The U.S.-Mexico Relationship, With Shannon K. O’Neil

Shannon K. O’Neil, CFR’s vice president, deputy director of studies and Nelson and David Rockefeller senior fellow for Latin America studies, sits down with James M. Lindsay to discuss recent developments in Mexico and U.S.-Mexico relations.

February 22, 2022 — 33:43 min
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Host

James M. Lindsay

Senior Vice President, Director of Studies, and Maurice R. Greenberg Chair Full Bio

Episode Guests

Shannon K. O'Neil

Vice President, Deputy Director of Studies, and Nelson and David Rockefeller Senior Fellow for Latin America Studies

Show Notes

Shannon K. O’Neil, CFR’s vice president, deputy director of studies and Nelson and David Rockefeller senior fellow for Latin America studies, sits down with James M. Lindsay to discuss recent developments in Mexico and U.S.-Mexico relations.

 

Books Mentioned on the Podcast

 

Shannon O’Neil, Two Nations Indivisible: Mexico, the United Staes, and the Road Ahead (2013)

 

Articles Mentioned

 

Edward Alden, “Decades Late, NAFTA’s Promise on Workers’ Rights Comes Good,” Foreign Policy via CFR.org, February 8, 2022

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Transcript

James Lindsay:

Welcome to The President's Inbox, a CFR podcast about the foreign policy challenges facing the United States. I'm Jim Lindsay, Director of Studies at the Council on Foreign Relations. This week's topic is Mexico. With me to discuss recent developments in Mexico, in US-Mexico relations is Shannon O'Neil. Shannon is Vice President, Deputy Director of Studies and Nelson and David Rockefeller Senior Fellow for Latin America Studies at CFR. She is an expert in Mexico, Latin America, more broadly US-Mexico relations and immigration among other topics. She is the author of Two Nations Indivisible: Mexico, the United States, and the Road Ahead, which is both engaging and informative. Her newest book, The Globalization Myth: Why Regions Matter, will be published this fall. Shannon, thanks for joining me.

Shannon O'Neil:

Always a pleasure. Thanks for having me.

James Lindsay:

Well, we have lots to talk about. COVID, the economy, energy, drug cartels and immigration all come to mind, but let's start with politics. President Andres López Obrador or AMLO as he is frequently called, took office just over three years ago. He ran a populous campaign, pledging to fight corruption and reduce poverty. He is now halfway through his six year term. What has his presidency meant for Mexico?

Shannon O'Neil:

So as you say, AMLO came in with big promises as how he was going to change Mexico. He was going to take on corruption, he was going to reduce poverty, he was going to reduce violence. And in general, he promised to serve those in Mexico, who felt like they had been left out or left behind over these last number of decades. And here we are three plus years into his term of a six year term, and those promises really have not been fulfilled.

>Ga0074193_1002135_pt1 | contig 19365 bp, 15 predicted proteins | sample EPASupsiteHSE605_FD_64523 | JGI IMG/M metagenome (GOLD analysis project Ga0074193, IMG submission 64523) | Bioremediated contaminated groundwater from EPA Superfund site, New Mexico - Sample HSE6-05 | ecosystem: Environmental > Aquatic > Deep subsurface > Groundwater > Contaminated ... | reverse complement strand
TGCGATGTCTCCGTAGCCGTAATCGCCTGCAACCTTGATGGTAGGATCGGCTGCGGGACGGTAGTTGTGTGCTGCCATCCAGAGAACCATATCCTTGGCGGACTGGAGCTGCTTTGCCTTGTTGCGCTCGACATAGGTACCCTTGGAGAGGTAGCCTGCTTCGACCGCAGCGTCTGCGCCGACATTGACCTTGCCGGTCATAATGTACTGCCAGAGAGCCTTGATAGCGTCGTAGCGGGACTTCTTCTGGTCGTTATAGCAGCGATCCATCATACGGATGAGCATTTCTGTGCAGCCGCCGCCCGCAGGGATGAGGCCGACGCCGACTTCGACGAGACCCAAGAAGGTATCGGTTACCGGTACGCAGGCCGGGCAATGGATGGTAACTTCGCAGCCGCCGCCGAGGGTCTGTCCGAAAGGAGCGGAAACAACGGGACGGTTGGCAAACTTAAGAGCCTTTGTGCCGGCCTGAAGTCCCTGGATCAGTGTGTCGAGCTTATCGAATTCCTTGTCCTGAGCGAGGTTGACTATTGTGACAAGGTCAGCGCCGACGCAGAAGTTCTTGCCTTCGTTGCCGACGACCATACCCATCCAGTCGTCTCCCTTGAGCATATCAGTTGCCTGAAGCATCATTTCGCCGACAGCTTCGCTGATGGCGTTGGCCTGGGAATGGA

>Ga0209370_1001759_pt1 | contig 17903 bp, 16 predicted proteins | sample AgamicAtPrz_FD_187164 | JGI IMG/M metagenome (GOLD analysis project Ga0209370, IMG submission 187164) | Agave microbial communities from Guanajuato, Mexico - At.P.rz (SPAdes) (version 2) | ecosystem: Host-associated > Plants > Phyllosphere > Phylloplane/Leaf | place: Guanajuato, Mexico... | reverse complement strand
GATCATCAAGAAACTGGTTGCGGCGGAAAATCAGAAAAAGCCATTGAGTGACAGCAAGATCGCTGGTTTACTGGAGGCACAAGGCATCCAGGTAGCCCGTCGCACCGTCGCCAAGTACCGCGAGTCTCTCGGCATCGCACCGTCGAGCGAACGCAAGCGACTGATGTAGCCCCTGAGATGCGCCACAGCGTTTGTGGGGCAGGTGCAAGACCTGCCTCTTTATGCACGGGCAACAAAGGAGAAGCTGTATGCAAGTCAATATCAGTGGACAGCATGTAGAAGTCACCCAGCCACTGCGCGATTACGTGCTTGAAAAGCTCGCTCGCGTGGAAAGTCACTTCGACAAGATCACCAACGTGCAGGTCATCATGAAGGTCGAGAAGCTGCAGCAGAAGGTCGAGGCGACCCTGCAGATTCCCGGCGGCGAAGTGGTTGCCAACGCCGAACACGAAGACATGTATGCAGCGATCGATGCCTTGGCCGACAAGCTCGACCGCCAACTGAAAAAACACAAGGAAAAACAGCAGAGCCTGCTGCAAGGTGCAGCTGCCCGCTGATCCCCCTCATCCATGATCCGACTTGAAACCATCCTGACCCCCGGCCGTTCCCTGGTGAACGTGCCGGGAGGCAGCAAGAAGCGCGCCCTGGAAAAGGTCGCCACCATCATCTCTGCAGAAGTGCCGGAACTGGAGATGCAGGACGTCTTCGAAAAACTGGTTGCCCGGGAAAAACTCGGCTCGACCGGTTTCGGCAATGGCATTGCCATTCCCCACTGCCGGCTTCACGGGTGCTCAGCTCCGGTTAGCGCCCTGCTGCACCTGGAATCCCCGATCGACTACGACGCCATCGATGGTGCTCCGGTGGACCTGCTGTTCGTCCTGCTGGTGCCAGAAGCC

Shannon O'Neil:

You look at the economic side of things and the economy was already stagnating and even had dipped into recession before any of us were talking about COVID. We look at the president's actions around COVID and he took a very different path than most of his neighbors, or that we did here in the United States. He was both more open in terms of people moving around and businesses staying open. So this is not a country that you need a PCR or any kind of test to go visit. But he was also much more stingy frankly, on the fiscal side. So there really was no economic stimulus to help people or businesses deal with the virus if they got sick or if they had to close their doors.

Shannon O'Neil:

So what we have seen over these last two years, the first year was, stagnation, recession on its own in Mexico for a variety of reasons. These last two years through COVID. We have also seen both a big decline in GDP, more than many of his neighbors, and a much slower recovery in GDP in terms of getting back on its feet. And really when you look at the numbers and so the economy, the only part of the economy that is growing is the export oriented economy. So the United States and you know the significant GDP boom we have seen here in the United States, has drawn that part of Mexico's economy along, as it's part of North America supply chains and the like. But the rest of the economy, the domestic economy, has remained really weak and tepid. So we haven't seen a real improvement there and because of that, many millions have fallen into poverty. So he hasn't improved that side, in fact it's gotten much worse over these last three years.

James Lindsay:

So should I conclude on the basis of that review, Shannon, that AMLO is very unpopular. His public opinion approval ratings are in the low, if not single digits?

Shannon O'Neil:

Indeed they are not, he has remained quite popular.

James Lindsay:

So explain that to me.

Shannon O'Neil:

So we have seen him stay around somewhere around 60% of Mexicans give or take, believe in this president and see him as quite popular. I would say two things there. One is this isn't all that different than former Mexican presidents. So if you look at President Zedillo in the late '90's, you look at President Fox in the early 2000's. You look at Calderon who followed him in the later 2000's. All of them, about three years into their term about the midterm side, had similar approval ratings. So it's not all that different given Mexicans history. The other thing is when you look at opinion polls, when you ask, "Do you like the president and do you support the President López Obrador?" The number is around 60%. When you ask, "Do you believe in the policies of the president? Do you think he handled COVID well? Do you think the economy is going well? Do you like the way that he's dealt with issues, social issues and the other issues?" There the numbers are much, much lower. So the policies, Mexicans disapprove of. The president himself, as a person, there's a lot of support for him.